You’re a good parent, who just wants to give your child a happy childhood. And that includes some of the goodies that he loves too much on food is, after all, a part of a culture. But you are careful you do make sure he gets the healthy stuff too. Still, things do go wrong. Here are a few resonances why.
Your portion sizes are too generous:
What most Indian moms fail to realize s that foods like biscuits and cake are given to children abroad in limited quantities” Says R Radha, a software engineer, housewife, and mother of two children from Chennai. When I went to Europe, I was surprised to see that at teatime, the biscuits were rationed: each child got only one or two. There, young children usually have something nourishing for tea and skip dinner altogether!’ Compare that to allowing a child to polish off an entire pack of cream biscuits all herself.
once fat cells are formed in the body, they can be a key factor in adult obesity, so you’re not doing your child any good by letting her indulge in unhealthy food while she’s young. Allowing your little one to grow round as a butterball and then putting her on a crash diet when she hits 16 will leave her with a lifelong weight problem.
You use food for reward or punishment:
Resist the urge to say that you will make dessert if your child cleans up his room, or to withhold a sweet treat as a disciplinary measure. Soothing your distraught child with chocolate coke may make you feel like a caring mom, but by doing this, you’re teaching your children to learn to associate chocolate cake with pleasure, an emotional eater is born. Emotional eaters eat when they’re upset, depressed, angry, bored, or even when they want to celebrate. Don’t turn your child into one.
Your cooking methods aren’t the healthiest:
What goes on in the kitchen is very closely linked to what shows up on the weighing scale. The right cooking practice can shave as much as 200-500 calories off your food. Try roasting papads, baking jacket potatoes, stir-frying vegetables in minimal oil and grilling paneer and meat. Microwave cooking is very useful when it comes to cutting calories. Vegetables blanched or steamed in the microwave retain a lot of their nutritive value and don’t need a drop of oil to cook.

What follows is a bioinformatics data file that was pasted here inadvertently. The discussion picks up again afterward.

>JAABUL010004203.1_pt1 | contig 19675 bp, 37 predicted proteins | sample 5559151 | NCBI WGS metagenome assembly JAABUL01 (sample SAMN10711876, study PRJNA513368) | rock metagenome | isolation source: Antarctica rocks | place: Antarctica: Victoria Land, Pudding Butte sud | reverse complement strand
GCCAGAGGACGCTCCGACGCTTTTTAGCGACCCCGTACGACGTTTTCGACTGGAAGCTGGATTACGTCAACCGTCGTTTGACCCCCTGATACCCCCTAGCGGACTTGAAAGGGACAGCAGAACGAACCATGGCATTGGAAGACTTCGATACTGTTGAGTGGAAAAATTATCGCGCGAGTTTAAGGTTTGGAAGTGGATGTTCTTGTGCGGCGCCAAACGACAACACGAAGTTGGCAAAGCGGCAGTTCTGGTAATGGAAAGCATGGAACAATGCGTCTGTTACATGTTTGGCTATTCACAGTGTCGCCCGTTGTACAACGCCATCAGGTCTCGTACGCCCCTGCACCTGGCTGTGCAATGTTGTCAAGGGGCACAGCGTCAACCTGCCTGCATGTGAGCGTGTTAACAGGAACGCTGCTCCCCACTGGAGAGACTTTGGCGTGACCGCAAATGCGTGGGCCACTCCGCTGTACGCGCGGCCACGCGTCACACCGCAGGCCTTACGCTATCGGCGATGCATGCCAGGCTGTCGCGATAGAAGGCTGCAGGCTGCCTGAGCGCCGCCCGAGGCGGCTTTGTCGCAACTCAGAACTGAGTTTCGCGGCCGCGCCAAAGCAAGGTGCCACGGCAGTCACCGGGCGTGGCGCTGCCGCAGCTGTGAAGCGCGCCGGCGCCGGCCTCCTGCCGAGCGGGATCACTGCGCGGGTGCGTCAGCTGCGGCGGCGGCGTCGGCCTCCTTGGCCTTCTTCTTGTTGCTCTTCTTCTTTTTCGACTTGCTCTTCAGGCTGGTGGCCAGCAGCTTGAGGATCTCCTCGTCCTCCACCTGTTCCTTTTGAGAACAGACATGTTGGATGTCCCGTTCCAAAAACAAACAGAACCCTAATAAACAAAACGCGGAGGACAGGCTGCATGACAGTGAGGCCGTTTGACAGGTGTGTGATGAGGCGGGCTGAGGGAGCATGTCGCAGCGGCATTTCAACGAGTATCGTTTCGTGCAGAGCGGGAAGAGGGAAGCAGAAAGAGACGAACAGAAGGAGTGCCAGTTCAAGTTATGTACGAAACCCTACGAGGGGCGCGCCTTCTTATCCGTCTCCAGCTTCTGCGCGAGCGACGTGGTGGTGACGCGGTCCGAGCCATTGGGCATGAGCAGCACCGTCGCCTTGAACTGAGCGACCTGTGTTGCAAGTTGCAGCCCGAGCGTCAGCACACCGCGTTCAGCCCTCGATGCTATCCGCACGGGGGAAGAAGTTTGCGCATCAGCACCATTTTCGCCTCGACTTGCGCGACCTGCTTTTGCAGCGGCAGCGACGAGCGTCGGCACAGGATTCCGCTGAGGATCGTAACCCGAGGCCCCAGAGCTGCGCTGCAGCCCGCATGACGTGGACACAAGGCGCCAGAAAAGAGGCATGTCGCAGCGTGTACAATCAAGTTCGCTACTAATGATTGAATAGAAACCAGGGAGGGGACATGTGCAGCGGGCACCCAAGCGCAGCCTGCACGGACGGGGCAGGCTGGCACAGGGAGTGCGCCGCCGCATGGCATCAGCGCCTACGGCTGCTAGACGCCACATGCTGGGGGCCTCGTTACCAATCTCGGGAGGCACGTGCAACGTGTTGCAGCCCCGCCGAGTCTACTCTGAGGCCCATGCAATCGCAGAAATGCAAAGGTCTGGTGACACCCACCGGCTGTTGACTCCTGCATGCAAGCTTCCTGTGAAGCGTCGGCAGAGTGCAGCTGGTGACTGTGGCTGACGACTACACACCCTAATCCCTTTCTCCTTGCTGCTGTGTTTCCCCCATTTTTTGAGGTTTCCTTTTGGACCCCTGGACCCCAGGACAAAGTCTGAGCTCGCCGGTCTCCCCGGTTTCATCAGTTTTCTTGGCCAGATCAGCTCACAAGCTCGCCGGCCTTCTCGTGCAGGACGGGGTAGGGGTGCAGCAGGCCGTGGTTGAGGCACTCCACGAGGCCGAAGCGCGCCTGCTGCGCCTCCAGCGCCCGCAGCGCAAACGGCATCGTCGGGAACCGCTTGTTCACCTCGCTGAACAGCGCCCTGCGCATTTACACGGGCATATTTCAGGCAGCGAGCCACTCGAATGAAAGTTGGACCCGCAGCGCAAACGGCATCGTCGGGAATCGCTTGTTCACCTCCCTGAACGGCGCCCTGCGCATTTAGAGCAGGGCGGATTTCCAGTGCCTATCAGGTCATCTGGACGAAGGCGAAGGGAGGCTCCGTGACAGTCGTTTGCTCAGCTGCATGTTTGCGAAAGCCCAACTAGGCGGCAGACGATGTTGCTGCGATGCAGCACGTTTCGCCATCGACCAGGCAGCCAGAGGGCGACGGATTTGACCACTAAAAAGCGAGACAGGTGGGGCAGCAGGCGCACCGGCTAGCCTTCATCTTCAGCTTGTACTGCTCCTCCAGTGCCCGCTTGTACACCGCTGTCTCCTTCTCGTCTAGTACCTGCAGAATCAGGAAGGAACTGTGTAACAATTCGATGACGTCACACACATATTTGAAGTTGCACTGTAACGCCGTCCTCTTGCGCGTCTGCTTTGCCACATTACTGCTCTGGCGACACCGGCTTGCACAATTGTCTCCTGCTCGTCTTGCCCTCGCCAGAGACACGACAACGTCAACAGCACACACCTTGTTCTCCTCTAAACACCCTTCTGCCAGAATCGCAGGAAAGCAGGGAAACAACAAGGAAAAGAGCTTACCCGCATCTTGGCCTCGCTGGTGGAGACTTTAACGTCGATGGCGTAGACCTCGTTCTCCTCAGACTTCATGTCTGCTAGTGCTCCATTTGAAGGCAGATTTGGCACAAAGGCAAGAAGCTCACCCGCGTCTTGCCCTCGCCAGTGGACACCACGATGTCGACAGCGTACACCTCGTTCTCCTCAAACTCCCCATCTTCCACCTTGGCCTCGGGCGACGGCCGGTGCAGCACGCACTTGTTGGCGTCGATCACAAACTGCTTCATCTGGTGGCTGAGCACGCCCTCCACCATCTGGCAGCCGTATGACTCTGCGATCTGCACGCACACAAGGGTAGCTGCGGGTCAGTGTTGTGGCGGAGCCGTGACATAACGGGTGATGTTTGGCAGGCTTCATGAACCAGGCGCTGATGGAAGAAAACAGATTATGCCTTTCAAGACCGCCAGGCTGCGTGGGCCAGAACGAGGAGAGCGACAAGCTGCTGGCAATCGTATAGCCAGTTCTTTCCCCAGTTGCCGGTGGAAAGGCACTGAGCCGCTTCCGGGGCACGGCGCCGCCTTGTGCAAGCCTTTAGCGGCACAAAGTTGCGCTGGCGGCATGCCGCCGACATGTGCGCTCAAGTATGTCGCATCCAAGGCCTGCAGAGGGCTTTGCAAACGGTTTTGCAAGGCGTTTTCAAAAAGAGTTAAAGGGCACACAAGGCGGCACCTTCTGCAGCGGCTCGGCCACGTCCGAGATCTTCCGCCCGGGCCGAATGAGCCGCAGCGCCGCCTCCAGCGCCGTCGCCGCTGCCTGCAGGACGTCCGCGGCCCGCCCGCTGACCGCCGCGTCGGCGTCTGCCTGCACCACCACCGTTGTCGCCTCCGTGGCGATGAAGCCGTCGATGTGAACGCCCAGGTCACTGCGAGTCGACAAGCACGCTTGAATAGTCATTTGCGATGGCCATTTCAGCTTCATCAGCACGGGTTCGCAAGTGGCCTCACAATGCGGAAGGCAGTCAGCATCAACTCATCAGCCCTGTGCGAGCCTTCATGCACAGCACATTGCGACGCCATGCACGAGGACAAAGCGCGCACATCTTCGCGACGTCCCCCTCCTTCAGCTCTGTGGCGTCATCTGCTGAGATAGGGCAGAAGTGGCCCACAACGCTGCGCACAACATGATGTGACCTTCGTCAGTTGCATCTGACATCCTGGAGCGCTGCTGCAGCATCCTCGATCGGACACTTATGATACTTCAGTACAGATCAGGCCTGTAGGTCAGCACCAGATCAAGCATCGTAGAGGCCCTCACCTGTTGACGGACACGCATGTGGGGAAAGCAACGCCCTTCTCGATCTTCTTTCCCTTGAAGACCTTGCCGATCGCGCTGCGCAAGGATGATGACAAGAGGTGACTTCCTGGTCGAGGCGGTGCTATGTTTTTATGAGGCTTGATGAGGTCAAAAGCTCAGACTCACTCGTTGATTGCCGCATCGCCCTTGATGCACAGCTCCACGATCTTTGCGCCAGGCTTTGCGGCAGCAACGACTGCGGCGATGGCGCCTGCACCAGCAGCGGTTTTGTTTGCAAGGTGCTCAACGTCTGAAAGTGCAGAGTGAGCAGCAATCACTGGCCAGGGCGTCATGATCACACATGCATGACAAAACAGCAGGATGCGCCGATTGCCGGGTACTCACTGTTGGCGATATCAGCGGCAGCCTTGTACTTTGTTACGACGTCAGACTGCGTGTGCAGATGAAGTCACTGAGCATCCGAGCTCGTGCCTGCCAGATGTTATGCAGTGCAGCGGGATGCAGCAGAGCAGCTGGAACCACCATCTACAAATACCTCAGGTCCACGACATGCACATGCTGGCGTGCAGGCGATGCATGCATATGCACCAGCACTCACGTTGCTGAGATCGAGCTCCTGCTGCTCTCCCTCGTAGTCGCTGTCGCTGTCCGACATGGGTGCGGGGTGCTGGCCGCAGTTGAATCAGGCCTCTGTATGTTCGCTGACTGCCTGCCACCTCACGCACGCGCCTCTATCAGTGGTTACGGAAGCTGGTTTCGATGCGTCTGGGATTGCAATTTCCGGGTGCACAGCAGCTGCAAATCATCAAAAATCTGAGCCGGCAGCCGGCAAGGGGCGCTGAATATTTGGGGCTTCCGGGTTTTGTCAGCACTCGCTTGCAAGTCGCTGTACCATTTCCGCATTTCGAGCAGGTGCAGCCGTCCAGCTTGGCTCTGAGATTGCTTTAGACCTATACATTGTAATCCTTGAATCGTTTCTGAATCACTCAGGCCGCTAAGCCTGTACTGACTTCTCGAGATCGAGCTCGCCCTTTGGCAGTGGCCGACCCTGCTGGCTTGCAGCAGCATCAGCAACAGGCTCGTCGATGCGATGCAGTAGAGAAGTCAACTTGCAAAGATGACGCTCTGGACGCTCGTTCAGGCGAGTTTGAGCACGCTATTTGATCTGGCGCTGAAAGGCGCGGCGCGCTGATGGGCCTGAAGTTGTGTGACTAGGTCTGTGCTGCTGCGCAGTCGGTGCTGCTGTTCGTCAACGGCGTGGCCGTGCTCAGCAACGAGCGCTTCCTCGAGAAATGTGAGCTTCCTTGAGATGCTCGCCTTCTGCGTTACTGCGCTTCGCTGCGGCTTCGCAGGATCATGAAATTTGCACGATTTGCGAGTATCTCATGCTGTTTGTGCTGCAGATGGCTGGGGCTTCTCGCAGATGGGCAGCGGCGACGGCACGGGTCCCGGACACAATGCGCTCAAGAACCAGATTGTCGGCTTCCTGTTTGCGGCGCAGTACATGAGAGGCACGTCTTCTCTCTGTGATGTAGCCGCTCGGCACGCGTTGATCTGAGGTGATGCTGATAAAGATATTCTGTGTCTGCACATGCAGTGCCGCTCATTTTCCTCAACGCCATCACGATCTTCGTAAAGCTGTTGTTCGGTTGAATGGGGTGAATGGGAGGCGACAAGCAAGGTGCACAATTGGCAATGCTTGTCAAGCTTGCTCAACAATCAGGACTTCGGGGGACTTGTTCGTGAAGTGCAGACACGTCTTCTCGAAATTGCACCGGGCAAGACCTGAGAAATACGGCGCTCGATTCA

You’re okay with static pursuits:
The easiest way to keep children safely occupied? Plonk them in front of the idiot box. TV dinners and lunches, machines to go with endless episodes of Tom and Jerry, it all adds up. And while an XBox may seem like a fairly harmless way to chill out, the virtual car and motorbike chases can actually make children sluggish and seriously overweight. Get your child moving to stay fit. Choose outdoor games over those on a computer.
You Inadvertently buy Frankenfood:
Without realising, you may be picking up genetically modified and artificially beautified food off the supermarket shelves. Chemicals, pesticide and growth hormones that are pumped into food to make them look better are a little-known cause of obesity among children,” Says Dr. Radha, A Mumbai-bassed nutritionist and obesity and health consultant. “these chemicals causes malfunctioning of the neurotransmitters that signal to the brain that you are full. They create a craving for white flour and white sugar( junk food, in other words), the consumption of which is one of the leading causes of obesity” They may even make hormonal glands malfunction.
Your cooking is limited to a Boring Repertoire:
Unappetising food, however healthy, will only make the ‘forbidden’ foods more attractive. Kids should be encouraged to experiments with and share all kinds of food, and learn to make a good choice from among those. Keep things in perspective by serving the occasional ice-cream or halwa-puri lunch. Replace soft drinks with homemade lemonade and substitutes fresh fruits for dessert. Serve dhoklas and mini Idllis instead of samosas for tea and replace Chiwda with sprouts salad.
Be firm about making everyone (even the elders) eat the right food, so that it becomes a given. You have to gear your entire household to be healthy, Says health-food guru Karen Anand, a Pune-based entrepreneur, food consultant and author of Lean Cuisine Curries. “I avoid processed food and I don’t keep soft drinks at home. You can’t drink aerated drinks and tell your child not to have any.”